Category Archives: Hedges and Biodiversity

Hedges and bees – and the future of our crops

There is a good article in the Guardian (here) about research done by Northampton University’s Landscape and Biodiversity Research Group showing that bees use hedgerows to navigate around the countryside.

Of course we already know how crucial bees are for pollinating crops in general, and how disastrous it will be if our bee populations continue to fall. It may provide a lot of low-wage employment if we have to hand-polliinate our future crops, but large parts of our food chain are at risk if we lose the pollinating insects. It is also well known that hedges provide a good environment for insects, bees, and mammals and birds (who are often drawn there by the aforementioned flying and crawling animals as well as by the ground cover).

But it is fascinating to have proof that bees also use hedges as navigation routes. This is significant because it has also been shown that flowering plants close to hedges are more succesful at reproducing (especially those near to a meeting point of hedgerows). It’s yet more proof that the role of hedges in our landscape goes way beyond their heritage and aesthetic importance.

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Filed under Hedges and Biodiversity, Rural Britain

“Juniper Toffee and Elderflower Delight”

Just a quick plug for John Wright’s lovely book on food from the hedgerow:

http://www.amazon.co.uk/Hedgerow-River-Cottage-Handbook-Wright/dp/140880185X/ref=pd_sim_b_1

He also has a nice wild food website here:  http://www.wild-food.net/page/home

If you happen to be in his part of the world he has a hedgerow ramble coming up, also mentioned on the site.

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Filed under Everyday Hedges, Hedge Politics, Hedges and Biodiversity

Trees for Cities (…and remember that hedges are trees too)

Trees for Cities are a nice charity who aim to help people to plant more urban trees, which is a great cause as trees make a big difference to the urban environment.

Their website is here: http://www.treesforcities.org/

It’s also worth bearing in mind that hedges are trees too. The individual plants may be humble compared to fully grown trees but they carry all the same environmental advantages and more – they provide shelter for birds, insects and other wildlife, they help to absorb CO2, filter pollution, reduce noise, and they soften the urban environment with a touch of greenery. In the average street there are far more trees planted as part of a hedge than fully grown.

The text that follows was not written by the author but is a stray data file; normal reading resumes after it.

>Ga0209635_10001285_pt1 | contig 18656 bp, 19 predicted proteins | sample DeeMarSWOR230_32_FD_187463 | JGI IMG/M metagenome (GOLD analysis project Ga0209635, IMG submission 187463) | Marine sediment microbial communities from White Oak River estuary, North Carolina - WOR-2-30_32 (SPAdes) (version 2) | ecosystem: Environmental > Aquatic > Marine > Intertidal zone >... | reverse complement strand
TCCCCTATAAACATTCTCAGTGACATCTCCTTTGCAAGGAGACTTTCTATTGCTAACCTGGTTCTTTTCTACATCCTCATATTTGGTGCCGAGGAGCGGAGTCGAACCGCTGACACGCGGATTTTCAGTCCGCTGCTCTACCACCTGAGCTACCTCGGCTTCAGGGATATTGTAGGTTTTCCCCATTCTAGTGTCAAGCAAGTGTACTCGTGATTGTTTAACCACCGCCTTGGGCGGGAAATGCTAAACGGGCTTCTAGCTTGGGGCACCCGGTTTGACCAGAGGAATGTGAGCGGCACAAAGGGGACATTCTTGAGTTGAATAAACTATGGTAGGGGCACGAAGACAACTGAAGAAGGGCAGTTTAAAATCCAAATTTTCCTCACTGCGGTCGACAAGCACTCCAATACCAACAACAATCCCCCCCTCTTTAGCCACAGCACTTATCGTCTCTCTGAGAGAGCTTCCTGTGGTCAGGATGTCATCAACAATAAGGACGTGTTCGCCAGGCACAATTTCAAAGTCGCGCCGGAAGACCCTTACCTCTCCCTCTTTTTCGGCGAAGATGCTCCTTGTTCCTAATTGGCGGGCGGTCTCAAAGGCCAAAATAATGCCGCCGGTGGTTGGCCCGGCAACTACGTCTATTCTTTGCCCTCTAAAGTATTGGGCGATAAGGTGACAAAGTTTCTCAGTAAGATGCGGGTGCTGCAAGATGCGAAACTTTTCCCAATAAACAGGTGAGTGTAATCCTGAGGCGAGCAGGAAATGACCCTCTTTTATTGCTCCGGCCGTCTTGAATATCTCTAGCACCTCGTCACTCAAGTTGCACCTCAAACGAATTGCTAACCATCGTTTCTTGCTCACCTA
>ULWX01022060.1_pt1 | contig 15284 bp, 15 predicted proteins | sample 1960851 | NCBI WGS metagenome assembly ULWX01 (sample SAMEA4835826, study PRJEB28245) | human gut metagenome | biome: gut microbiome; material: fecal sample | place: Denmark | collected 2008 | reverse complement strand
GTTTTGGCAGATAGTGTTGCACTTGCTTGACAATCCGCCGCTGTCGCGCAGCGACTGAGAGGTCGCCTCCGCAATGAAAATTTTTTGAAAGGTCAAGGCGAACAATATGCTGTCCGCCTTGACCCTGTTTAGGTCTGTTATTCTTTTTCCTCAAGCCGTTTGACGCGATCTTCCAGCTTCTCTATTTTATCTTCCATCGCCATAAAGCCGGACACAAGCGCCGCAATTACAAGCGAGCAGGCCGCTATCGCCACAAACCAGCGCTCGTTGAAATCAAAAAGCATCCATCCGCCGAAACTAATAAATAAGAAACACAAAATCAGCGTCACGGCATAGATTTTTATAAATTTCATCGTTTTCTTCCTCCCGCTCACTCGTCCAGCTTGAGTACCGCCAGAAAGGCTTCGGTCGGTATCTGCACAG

One of the blights of my part of London is people pulling up their front gardens and hedges and concreting over them to create parking spaces. It’s ugly, environmentally damaging and increases flood risk by reducing the amount of soil that will absorb water. Urban hedges aren’t afforded the same protection as their country cousins, but in their own way they are just as valuable in their contribution to biodiversity and the environment. They’re not quite our version of the rainforest, but without them we’d be a lot worse off.

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Filed under Gardening Thoughts, Hedges and Biodiversity, Trees

Coppice, Lay or Mow?

There’s an interesting online vote at MyFarm about how to manage a hedgerow on the Wimpole Estate, and in particular whether to coppice it, lay it or mow it – there’s also a video of Simon, the Wimpole Forester, talking through each option.

http://www.my-farm.org.uk/on-the-farm/vote-wider-impacts

As a traditionalist I’d hope they lay it and remember to leave in some hedgerow trees – but there are good arguments for coppicing also, while mowing is often necessitated by cost considerations, but can do the most damage, especially if it is done carelessly.

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Filed under Everyday Hedges, Hedgelaying, Hedges and Biodiversity, Rural Britain

Ancient Hedges in Ireland

In Ireland, hedges were planted to enclose “town lands” from the medieval period onwards. Known as townland boundaries, these are some of the most ancient and species-rich Irish hedges.

A recent survey of hedgerows in County Monaghan found that 12% of the hedges formed part of a townland boundary. More importantly it showed that where townland boundary hedges linked into native woodland they were much more likely to have a rich variety of species, including plant species less common in other hedges such as wood sorrel, ground ivy and hedge woundwort.

There’s a useful website about Irish hedges, with a good selection of links, here:

http://www.thehedge.org

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Filed under Hedges and Biodiversity, Historical Hedges

OMSCo’s Hedgerow Safari programme

This is a nice initiative, helping to teach children about the variety of flora and fauna that can be found in our hedgerows.

http://www.teach-organic.org.uk/index.cfm/e/safari.home

(OMSCo is the Organic Milk Suppliers Co-operative).

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Filed under Hedges and Biodiversity, Rural Britain

Hedges – a good practice guide

The English Hedgerow Trust has a useful Good Practice Guide on their website here. It has advice on best ways to trim a hedge, how to rejuvenate gappy hedges or hedges that have been damaged by clumsy flail cutting.

One particular bit of good advicefor those maintaining rural hedgerows is to mark some saplings with fluorescent tape and to allow these to grow into hedgerow trees. While many operators of mechanical cutting devices are careful to avoid mature trees, there is a dearth of younger trees being allowed to grow to maturity in our hedgerows and simple practices like this can help to remedy the situation.

http://www.hedgerows.co.uk/

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Filed under Hedgelaying, Hedges and Biodiversity